If a tenant does not vacate the rental unit but allows another person to live in the rental unit with them, a sublet is not created within the meaning of the RTA. In such a case there is no landlord and tenant relationship between the tenant and that person or between that person and the landlord. In that case, no consent of the landlord is required and the other person is a roommate of the tenant and/or an occupant of the tenant's rental unit.
A tenant can allow people to occupy the rental unit with the tenant but the tenant cannot subdivide the rental unit into more than one rental unit. For example, if a tenant rents an entire home, the tenant may permit a person to live in and have exclusive use of the basement of that home, however, the home, including the basement, remains the rental unit. That person would be a roommate of the tenant or an occupant of the rental unit and the roommate/occupant has no protection under the RTA.
If a tenant vacates the rental unit and gives possession of the entire rental unit to another person, but does not obtain the consent of the landlord pursuant to section 97 of the RTA, there is no authorized sublet pursuant to the RTA. The landlord may apply to the LTB under section 100 of the RTA for an order terminating the tenancy and evicting the person who remained in the rental unit after the tenant vacated, who is referred to as an “unauthorized occupant”.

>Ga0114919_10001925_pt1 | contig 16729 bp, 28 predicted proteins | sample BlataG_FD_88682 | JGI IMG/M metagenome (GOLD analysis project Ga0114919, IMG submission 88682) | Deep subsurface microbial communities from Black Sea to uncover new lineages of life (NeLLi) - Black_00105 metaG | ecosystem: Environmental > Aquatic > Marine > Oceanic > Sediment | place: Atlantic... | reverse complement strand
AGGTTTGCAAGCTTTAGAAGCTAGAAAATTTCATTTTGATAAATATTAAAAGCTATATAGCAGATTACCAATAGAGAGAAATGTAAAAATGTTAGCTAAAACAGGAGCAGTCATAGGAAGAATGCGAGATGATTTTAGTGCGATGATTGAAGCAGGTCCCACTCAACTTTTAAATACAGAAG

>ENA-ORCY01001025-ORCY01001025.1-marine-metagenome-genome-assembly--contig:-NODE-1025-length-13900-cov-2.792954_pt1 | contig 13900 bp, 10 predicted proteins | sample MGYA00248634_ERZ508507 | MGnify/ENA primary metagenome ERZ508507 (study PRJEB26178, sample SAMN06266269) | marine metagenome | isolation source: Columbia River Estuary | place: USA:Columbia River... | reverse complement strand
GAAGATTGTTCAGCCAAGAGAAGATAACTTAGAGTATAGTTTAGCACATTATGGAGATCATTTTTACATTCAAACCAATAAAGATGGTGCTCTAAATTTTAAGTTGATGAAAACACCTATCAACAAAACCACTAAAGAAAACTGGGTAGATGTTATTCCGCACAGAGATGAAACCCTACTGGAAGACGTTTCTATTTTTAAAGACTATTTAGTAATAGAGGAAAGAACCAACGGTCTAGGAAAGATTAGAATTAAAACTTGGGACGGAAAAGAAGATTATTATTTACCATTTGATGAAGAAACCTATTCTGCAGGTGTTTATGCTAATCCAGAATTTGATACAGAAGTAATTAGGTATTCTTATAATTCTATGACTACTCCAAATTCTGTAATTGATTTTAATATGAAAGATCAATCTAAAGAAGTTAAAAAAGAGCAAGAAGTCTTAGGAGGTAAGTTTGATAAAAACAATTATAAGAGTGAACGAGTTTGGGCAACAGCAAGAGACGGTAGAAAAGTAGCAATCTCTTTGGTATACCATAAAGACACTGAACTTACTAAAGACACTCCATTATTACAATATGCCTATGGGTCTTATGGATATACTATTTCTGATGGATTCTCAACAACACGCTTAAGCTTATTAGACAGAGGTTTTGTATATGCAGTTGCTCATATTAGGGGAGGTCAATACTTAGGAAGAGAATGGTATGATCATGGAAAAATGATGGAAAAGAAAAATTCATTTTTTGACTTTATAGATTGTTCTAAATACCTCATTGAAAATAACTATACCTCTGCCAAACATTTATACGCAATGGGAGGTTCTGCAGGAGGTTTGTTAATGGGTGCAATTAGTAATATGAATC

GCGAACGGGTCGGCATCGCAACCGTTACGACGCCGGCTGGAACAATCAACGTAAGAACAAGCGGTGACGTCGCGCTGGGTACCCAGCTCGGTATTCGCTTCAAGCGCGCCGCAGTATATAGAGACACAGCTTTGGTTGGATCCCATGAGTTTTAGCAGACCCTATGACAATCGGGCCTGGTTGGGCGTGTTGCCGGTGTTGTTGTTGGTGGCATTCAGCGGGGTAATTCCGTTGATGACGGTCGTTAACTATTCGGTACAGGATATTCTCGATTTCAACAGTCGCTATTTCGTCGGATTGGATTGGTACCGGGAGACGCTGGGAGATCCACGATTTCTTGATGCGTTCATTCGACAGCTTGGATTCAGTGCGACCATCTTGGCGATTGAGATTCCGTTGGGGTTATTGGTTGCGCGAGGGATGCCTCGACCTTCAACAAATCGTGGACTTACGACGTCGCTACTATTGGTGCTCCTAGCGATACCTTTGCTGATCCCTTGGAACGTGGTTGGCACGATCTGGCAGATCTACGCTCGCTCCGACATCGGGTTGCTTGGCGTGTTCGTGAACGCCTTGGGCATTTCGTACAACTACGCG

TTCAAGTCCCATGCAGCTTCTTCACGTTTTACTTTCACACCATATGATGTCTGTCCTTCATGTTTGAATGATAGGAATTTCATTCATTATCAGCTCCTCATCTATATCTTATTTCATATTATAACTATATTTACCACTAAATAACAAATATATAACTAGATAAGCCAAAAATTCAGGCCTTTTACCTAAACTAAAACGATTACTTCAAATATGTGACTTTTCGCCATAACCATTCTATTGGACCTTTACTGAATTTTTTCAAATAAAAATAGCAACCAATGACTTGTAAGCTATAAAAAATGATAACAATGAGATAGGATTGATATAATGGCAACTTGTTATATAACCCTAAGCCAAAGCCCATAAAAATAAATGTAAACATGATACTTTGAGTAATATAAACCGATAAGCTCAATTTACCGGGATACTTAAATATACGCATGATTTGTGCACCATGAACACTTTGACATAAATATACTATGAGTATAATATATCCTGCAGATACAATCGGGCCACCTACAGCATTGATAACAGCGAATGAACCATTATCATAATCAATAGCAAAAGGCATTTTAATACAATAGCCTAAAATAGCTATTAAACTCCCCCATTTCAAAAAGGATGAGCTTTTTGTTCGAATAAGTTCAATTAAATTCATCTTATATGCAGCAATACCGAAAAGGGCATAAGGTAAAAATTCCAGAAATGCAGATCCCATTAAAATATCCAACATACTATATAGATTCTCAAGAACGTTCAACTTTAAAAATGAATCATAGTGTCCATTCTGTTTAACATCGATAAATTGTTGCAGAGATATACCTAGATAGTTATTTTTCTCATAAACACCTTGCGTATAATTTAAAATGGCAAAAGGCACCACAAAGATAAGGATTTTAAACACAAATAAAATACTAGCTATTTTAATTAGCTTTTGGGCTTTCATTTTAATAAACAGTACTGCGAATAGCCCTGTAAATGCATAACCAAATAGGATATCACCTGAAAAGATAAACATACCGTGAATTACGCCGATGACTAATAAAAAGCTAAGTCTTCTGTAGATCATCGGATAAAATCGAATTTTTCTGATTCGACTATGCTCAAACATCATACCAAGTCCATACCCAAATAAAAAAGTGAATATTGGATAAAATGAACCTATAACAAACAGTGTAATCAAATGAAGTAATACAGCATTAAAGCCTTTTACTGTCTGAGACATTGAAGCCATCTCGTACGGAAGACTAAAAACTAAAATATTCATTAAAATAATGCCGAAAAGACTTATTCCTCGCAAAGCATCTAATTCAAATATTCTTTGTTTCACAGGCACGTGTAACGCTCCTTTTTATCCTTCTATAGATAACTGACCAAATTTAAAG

In addition, there is a requirement that the right to occupy given to the potential subtenant must be for a period of time that is less than the term of the head tenant's lease. This indicates that there must be a tenancy agreement between the landlord and the head tenant for a specific term. Therefore, in the ordinary case, there cannot be a sublet of a month to month tenancy. It is, however, theoretically possible to create a subtenancy for one month less one day in the case of a month to month tenancy.